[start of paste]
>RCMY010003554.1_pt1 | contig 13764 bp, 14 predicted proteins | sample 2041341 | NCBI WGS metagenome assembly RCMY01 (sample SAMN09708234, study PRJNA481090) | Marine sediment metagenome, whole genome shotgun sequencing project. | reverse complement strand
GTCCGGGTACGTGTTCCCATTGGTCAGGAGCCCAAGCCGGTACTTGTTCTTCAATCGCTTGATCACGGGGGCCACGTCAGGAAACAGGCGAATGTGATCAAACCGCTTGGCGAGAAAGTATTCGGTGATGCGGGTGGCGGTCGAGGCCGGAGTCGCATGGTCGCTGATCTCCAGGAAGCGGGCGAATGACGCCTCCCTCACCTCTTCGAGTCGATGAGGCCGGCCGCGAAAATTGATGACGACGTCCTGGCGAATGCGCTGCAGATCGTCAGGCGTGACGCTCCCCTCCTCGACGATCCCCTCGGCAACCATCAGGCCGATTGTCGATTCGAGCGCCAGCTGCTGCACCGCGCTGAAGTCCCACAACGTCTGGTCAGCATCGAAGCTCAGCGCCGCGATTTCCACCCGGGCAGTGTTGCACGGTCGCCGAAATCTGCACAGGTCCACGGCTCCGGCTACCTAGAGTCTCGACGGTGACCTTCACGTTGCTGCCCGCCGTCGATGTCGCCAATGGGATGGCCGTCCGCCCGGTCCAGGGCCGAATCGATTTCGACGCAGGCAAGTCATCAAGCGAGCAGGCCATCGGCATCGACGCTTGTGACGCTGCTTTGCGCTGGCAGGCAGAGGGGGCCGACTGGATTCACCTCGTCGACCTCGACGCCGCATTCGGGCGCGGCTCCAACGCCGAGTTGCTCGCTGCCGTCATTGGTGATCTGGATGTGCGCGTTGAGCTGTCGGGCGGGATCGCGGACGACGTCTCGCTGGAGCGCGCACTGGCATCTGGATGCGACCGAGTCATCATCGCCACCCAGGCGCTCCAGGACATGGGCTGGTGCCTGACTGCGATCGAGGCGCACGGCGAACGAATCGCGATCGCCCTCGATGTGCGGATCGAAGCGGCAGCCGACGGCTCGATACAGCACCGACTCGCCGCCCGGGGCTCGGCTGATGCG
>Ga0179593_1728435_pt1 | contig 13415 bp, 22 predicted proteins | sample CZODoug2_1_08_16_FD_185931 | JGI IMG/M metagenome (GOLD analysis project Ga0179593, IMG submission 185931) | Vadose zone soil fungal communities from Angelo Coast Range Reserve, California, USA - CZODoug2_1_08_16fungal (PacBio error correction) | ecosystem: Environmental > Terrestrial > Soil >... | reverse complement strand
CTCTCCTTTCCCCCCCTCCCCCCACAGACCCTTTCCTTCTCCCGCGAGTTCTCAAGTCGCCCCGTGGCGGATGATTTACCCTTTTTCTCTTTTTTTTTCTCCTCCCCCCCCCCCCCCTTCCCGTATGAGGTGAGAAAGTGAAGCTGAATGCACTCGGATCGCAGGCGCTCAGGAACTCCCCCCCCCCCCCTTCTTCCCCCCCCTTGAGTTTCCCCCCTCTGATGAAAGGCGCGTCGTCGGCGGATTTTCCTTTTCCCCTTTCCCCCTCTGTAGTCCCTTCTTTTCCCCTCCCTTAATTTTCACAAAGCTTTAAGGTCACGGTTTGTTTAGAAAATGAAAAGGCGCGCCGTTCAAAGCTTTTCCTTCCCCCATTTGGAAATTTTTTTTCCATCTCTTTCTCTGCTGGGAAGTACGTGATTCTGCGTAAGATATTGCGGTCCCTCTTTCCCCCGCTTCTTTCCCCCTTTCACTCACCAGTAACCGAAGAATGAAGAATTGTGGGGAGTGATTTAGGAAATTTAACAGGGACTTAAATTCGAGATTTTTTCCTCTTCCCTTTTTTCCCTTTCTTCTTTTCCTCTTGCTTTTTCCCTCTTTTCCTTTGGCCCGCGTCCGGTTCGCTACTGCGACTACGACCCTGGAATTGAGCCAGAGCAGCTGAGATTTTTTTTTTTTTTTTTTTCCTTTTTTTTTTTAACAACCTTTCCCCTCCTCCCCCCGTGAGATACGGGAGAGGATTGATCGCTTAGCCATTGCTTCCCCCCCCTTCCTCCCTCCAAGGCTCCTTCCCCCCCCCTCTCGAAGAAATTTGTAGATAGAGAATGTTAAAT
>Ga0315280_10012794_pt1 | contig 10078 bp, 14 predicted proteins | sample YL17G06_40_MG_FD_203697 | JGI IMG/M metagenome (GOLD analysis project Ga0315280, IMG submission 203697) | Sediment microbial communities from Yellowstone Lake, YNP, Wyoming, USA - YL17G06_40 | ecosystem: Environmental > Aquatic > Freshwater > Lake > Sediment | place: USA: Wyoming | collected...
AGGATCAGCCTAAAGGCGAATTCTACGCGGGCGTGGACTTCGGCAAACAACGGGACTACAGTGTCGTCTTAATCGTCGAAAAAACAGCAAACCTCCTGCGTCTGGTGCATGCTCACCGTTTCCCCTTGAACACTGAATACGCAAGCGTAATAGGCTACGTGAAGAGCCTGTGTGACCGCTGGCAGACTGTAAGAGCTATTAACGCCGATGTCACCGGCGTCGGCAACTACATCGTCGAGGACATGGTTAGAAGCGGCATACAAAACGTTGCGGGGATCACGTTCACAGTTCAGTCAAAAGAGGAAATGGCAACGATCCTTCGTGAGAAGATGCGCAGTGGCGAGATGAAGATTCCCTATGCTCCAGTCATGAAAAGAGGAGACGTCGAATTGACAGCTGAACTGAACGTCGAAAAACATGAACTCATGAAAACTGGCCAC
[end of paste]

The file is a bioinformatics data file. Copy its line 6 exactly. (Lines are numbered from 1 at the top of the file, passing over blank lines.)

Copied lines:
AGGATCAGCCTAAAGGCGAATTCTACGCGGGCGTGGACTTCGGCAAACAACGGGACTACAGTGTCGTCTTAATCGTCGAAAAAACAGCAAACCTCCTGCGTCTGGTGCATGCTCACCGTTTCCCCTTGAACACTGAATACGCAAGCGTAATAGGCTACGTGAAGAGCCTGTGTGACCGCTGGCAGACTGTAAGAGCTATTAACGCCGATGTCACCGGCGTCGGCAACTACATCGTCGAGGACATGGTTAGAAGCGGCATACAAAACGTTGCGGGGATCACGTTCACAGTTCAGTCAAAAGAGGAAATGGCAACGATCCTTCGTGAGAAGATGCGCAGTGGCGAGATGAAGATTCCCTATGCTCCAGTCATGAAAAGAGGAGACGTCGAATTGACAGCTGAACTGAACGTCGAAAAACATGAACTCATGAAAACTGGCCAC